His campaign came to an end after seven races, at which point he was leading the points standings, when he got the break he had been waiting for. Kubica had crashed heavily in the Canadian Grand Prix, and with the next race at Indianapolis just one week later Vettel was called up to replace him.
He began the weekend with the second fastest time in final practice before racing to eighth place and becoming the sport’s youngest ever points scorer.
Kubica return meant Vettel was back in his supporting role at the next round. But Red Bull didn’t wait long to make their move. Scott Speed had struggled at thier junior team Toro Rosso throughout 2006, and Gerhard Berger was anxious to replace the American with Vettel.
Speed was ejected after the European Grand Prix and Vettel made his second F1 start, now with Toro Rosso, in Hungary. A collision with future team mate Mark Webber in a rain-soaked Japanese Grand Prix earned him instant notoriety, but a mature drive to fourth in tricky conditions one week later in China underlined his potential.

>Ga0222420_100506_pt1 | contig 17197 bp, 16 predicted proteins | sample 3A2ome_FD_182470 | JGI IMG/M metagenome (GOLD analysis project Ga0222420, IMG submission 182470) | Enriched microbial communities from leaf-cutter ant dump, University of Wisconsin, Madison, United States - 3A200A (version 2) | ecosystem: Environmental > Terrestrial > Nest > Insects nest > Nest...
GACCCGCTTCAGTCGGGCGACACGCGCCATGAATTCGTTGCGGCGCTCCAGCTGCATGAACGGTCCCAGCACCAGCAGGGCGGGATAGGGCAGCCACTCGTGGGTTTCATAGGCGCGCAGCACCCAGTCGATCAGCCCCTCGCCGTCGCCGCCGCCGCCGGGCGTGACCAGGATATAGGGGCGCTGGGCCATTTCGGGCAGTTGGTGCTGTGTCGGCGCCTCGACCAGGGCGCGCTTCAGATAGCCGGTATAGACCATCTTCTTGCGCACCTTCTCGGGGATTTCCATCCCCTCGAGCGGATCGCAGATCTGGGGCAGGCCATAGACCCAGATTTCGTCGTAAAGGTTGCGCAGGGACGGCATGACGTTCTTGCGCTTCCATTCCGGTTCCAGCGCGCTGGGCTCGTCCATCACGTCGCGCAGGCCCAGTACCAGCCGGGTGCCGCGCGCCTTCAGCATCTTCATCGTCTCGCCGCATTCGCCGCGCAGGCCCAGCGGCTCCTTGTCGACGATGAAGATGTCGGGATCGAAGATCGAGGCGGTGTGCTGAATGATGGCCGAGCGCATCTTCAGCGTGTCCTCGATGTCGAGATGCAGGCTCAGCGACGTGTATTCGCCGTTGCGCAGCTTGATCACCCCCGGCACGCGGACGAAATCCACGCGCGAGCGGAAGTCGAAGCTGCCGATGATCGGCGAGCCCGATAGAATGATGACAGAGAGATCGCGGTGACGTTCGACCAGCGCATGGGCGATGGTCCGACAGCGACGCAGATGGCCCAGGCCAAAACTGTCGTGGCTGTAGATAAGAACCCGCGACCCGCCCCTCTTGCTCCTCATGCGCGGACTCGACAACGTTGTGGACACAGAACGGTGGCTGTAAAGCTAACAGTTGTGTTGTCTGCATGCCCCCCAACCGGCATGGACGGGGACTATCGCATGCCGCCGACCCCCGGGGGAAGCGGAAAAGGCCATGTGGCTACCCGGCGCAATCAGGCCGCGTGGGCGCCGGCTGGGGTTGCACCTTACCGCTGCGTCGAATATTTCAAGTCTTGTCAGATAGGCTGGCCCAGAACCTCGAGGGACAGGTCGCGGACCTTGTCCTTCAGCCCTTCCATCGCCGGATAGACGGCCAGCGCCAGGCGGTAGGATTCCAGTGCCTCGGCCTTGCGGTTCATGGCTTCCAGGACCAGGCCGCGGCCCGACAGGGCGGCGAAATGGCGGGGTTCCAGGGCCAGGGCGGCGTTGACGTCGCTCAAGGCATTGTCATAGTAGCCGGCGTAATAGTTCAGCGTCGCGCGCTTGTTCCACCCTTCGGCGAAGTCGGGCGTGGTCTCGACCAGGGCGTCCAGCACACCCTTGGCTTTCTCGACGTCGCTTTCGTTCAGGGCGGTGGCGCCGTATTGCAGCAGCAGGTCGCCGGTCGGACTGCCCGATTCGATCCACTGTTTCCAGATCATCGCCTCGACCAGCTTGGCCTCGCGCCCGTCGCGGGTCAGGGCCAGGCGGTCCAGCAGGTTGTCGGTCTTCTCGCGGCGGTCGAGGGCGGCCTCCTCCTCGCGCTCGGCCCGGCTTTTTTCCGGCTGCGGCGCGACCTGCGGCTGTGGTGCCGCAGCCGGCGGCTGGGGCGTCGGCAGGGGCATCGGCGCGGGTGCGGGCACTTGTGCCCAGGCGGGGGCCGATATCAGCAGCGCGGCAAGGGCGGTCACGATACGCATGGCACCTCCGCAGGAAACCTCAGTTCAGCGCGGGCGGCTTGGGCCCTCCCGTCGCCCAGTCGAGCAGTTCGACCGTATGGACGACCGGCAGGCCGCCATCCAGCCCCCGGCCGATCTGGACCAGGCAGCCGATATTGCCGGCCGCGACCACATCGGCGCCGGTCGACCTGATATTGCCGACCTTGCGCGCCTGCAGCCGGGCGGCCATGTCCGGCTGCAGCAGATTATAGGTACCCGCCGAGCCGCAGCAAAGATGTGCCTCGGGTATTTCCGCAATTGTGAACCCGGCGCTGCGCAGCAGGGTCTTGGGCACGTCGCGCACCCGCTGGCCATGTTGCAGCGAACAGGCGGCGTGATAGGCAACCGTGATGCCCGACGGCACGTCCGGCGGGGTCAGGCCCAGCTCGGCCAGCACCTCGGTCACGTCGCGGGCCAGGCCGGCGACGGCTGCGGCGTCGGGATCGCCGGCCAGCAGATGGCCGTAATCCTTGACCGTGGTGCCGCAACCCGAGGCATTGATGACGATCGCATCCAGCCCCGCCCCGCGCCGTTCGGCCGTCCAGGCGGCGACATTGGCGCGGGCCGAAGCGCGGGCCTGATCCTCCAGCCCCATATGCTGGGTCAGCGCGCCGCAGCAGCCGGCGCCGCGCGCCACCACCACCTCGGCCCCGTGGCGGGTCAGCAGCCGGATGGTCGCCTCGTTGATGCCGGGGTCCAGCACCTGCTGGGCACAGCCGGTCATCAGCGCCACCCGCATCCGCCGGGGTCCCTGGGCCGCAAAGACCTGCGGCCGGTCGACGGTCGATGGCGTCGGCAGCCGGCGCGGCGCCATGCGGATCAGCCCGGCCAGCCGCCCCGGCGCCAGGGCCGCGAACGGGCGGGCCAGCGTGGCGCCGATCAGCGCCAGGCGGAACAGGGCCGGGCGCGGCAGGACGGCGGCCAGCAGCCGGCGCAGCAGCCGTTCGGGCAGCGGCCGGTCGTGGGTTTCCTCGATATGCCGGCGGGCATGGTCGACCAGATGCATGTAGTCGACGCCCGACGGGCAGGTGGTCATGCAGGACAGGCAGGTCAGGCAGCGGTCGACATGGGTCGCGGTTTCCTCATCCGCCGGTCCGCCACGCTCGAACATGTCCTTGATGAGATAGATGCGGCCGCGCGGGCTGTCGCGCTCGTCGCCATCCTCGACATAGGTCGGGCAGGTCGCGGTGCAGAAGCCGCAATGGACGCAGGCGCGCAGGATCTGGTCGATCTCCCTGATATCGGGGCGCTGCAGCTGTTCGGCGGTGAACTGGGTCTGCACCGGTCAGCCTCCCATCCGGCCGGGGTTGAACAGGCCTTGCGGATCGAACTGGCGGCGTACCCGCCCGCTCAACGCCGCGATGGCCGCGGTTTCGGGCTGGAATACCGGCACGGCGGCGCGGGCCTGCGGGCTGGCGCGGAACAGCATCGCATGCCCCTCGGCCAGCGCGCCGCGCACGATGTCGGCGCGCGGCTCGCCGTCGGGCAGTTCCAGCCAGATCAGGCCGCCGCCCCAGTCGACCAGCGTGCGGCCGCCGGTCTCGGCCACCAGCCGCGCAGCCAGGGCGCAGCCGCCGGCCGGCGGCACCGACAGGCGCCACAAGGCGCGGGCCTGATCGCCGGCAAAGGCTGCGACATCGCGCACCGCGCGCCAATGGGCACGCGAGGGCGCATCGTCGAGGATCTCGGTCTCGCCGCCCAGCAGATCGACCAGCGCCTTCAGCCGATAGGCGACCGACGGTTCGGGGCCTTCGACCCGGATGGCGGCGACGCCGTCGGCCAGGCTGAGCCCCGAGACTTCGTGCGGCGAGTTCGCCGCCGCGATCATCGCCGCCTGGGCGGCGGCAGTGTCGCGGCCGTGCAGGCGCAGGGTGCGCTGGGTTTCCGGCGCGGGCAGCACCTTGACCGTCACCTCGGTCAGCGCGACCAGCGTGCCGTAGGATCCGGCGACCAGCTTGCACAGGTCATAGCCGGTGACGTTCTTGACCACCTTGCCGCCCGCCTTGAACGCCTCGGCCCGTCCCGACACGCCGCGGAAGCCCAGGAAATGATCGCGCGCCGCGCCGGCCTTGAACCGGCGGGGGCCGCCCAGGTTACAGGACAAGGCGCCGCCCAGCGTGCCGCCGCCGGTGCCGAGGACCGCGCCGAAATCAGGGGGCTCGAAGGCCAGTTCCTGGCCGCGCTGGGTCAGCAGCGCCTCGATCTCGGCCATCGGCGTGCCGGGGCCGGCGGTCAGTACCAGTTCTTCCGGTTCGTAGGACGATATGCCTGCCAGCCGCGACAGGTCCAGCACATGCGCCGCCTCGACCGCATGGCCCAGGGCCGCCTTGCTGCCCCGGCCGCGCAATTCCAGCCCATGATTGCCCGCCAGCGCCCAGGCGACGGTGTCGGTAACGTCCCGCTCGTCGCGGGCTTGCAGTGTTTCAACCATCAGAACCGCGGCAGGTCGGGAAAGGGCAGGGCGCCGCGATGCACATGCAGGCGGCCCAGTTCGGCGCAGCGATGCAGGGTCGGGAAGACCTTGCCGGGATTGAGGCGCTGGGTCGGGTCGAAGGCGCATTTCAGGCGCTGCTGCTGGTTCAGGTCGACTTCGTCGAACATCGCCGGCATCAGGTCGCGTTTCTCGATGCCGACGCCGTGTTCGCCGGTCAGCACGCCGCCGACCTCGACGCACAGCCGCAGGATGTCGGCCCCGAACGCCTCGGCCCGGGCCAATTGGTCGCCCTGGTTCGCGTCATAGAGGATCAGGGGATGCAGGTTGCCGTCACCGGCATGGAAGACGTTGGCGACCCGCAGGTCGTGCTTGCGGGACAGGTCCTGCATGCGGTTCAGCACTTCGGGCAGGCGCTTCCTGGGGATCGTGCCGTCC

Vettel’s arrival in the top flight was timely. After claiming his first win in 2008 he was promoted to Red Bull’s top team in place of the retiring David Coulthard. That coincided with the first of Adrian Newey’s front-running designs for the team, and together with Vettel they became the powerhouse outfit of the next four seasons.
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Images © BMW ag, DTM